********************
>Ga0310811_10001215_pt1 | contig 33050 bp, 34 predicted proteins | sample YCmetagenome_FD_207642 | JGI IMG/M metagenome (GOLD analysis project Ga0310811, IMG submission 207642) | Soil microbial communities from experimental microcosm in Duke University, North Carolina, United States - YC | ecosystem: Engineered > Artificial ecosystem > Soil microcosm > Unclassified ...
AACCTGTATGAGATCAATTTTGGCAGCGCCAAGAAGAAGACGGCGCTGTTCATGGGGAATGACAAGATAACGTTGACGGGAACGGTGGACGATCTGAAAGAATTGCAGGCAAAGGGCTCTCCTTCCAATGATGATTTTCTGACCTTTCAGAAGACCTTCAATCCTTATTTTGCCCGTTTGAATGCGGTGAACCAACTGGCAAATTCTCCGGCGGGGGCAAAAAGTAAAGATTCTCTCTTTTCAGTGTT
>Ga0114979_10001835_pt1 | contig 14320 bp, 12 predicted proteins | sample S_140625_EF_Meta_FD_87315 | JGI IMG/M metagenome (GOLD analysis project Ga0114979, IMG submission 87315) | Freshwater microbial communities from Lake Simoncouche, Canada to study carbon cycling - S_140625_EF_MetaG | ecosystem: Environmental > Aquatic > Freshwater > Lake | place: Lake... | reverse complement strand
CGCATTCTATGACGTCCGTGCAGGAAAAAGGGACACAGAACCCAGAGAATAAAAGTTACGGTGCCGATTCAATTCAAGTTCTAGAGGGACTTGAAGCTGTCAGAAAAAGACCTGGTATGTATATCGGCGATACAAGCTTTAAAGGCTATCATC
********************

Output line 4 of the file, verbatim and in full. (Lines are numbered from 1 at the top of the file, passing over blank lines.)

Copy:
CGCATTCTATGACGTCCGTGCAGGAAAAAGGGACACAGAACCCAGAGAATAAAAGTTACGGTGCCGATTCAATTCAAGTTCTAGAGGGACTTGAAGCTGTCAGAAAAAGACCTGGTATGTATATCGGCGATACAAGCTTTAAAGGCTATCATC